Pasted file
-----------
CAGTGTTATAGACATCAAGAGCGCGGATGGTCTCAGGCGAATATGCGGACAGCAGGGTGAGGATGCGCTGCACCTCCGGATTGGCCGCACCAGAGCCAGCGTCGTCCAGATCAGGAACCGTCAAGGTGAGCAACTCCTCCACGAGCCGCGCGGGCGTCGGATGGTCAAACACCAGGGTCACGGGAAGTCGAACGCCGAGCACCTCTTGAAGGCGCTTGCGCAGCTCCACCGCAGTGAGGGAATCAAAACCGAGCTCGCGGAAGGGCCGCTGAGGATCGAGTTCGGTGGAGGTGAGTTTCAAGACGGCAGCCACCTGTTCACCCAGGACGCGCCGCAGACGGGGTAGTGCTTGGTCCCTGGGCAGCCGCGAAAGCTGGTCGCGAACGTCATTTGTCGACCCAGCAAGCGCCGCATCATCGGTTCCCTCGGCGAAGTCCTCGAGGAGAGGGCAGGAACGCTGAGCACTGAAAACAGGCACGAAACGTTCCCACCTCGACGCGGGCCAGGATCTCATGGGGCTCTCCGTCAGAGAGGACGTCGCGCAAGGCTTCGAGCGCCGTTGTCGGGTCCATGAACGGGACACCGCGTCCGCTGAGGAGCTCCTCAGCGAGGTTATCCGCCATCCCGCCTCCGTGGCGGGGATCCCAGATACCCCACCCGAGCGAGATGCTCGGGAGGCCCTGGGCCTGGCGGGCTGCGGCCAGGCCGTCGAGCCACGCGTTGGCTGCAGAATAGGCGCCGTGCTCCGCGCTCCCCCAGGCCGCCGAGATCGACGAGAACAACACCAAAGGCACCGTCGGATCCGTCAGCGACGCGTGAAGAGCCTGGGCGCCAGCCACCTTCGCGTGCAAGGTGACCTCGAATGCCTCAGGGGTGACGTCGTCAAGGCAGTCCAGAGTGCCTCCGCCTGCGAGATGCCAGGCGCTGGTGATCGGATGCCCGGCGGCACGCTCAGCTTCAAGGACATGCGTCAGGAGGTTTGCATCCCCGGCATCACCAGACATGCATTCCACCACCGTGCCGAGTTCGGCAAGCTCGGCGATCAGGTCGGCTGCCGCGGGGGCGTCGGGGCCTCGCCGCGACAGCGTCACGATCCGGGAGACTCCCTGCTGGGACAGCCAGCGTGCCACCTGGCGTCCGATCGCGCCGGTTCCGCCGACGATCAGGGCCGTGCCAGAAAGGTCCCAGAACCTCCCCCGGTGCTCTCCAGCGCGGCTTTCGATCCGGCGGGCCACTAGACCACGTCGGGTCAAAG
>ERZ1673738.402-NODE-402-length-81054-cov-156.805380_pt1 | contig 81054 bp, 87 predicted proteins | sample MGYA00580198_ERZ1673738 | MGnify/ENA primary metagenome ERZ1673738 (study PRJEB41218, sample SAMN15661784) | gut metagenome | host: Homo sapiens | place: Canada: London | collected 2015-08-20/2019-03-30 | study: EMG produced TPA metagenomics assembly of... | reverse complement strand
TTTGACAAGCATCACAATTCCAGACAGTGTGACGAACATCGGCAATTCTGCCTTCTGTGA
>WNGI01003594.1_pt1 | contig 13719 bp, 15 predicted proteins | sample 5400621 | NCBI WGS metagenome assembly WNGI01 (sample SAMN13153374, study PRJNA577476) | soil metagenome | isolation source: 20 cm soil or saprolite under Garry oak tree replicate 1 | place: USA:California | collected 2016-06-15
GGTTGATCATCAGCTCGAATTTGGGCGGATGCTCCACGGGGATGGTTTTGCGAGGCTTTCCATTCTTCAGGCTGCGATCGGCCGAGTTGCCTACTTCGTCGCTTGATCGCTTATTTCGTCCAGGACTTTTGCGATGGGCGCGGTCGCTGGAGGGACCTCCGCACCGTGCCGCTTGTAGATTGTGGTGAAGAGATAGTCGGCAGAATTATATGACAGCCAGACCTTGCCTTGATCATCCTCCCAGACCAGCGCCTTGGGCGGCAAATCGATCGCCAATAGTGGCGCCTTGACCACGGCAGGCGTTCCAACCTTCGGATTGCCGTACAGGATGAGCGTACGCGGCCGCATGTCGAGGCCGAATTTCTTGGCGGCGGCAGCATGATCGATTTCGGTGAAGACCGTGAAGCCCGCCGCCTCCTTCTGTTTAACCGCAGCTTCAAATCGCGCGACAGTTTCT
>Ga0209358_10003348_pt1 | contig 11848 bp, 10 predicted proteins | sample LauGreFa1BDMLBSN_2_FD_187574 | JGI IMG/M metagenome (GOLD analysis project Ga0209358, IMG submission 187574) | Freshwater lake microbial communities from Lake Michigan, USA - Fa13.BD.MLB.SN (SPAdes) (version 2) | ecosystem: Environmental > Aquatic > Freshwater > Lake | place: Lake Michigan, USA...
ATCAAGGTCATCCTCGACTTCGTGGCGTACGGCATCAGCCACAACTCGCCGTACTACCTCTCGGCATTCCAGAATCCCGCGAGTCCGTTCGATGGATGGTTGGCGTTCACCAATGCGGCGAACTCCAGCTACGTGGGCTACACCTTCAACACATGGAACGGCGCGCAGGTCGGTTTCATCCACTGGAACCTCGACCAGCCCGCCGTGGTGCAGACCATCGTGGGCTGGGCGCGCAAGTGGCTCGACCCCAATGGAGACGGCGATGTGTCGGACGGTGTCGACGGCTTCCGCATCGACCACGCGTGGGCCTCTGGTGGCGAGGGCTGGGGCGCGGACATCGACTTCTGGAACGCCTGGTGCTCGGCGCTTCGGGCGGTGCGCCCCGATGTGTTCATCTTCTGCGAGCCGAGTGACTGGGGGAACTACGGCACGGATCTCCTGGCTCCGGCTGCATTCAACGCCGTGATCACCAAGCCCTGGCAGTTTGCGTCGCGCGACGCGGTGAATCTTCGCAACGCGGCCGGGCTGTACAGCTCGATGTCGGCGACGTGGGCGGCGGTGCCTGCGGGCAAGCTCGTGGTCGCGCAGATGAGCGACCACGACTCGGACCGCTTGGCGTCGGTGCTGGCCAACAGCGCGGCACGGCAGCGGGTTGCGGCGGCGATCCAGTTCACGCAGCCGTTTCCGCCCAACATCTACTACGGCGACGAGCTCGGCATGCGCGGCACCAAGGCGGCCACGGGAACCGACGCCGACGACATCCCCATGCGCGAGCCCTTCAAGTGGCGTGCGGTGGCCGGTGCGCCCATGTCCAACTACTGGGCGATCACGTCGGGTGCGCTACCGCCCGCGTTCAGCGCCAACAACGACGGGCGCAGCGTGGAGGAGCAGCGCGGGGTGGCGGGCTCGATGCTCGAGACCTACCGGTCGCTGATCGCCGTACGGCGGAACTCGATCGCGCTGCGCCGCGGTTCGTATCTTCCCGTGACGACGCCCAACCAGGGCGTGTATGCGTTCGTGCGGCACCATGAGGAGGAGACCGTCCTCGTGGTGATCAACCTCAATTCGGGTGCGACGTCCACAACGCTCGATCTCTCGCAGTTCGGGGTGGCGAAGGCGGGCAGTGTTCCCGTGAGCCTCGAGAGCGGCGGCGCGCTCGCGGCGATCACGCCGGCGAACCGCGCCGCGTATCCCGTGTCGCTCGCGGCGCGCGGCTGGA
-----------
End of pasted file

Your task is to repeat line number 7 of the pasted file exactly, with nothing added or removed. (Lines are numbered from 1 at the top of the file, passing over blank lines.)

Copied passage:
ATCAAGGTCATCCTCGACTTCGTGGCGTACGGCATCAGCCACAACTCGCCGTACTACCTCTCGGCATTCCAGAATCCCGCGAGTCCGTTCGATGGATGGTTGGCGTTCACCAATGCGGCGAACTCCAGCTACGTGGGCTACACCTTCAACACATGGAACGGCGCGCAGGTCGGTTTCATCCACTGGAACCTCGACCAGCCCGCCGTGGTGCAGACCATCGTGGGCTGGGCGCGCAAGTGGCTCGACCCCAATGGAGACGGCGATGTGTCGGACGGTGTCGACGGCTTCCGCATCGACCACGCGTGGGCCTCTGGTGGCGAGGGCTGGGGCGCGGACATCGACTTCTGGAACGCCTGGTGCTCGGCGCTTCGGGCGGTGCGCCCCGATGTGTTCATCTTCTGCGAGCCGAGTGACTGGGGGAACTACGGCACGGATCTCCTGGCTCCGGCTGCATTCAACGCCGTGATCACCAAGCCCTGGCAGTTTGCGTCGCGCGACGCGGTGAATCTTCGCAACGCGGCCGGGCTGTACAGCTCGATGTCGGCGACGTGGGCGGCGGTGCCTGCGGGCAAGCTCGTGGTCGCGCAGATGAGCGACCACGACTCGGACCGCTTGGCGTCGGTGCTGGCCAACAGCGCGGCACGGCAGCGGGTTGCGGCGGCGATCCAGTTCACGCAGCCGTTTCCGCCCAACATCTACTACGGCGACGAGCTCGGCATGCGCGGCACCAAGGCGGCCACGGGAACCGACGCCGACGACATCCCCATGCGCGAGCCCTTCAAGTGGCGTGCGGTGGCCGGTGCGCCCATGTCCAACTACTGGGCGATCACGTCGGGTGCGCTACCGCCCGCGTTCAGCGCCAACAACGACGGGCGCAGCGTGGAGGAGCAGCGCGGGGTGGCGGGCTCGATGCTCGAGACCTACCGGTCGCTGATCGCCGTACGGCGGAACTCGATCGCGCTGCGCCGCGGTTCGTATCTTCCCGTGACGACGCCCAACCAGGGCGTGTATGCGTTCGTGCGGCACCATGAGGAGGAGACCGTCCTCGTGGTGATCAACCTCAATTCGGGTGCGACGTCCACAACGCTCGATCTCTCGCAGTTCGGGGTGGCGAAGGCGGGCAGTGTTCCCGTGAGCCTCGAGAGCGGCGGCGCGCTCGCGGCGATCACGCCGGCGAACCGCGCCGCGTATCCCGTGTCGCTCGCGGCGCGCGGCTGGA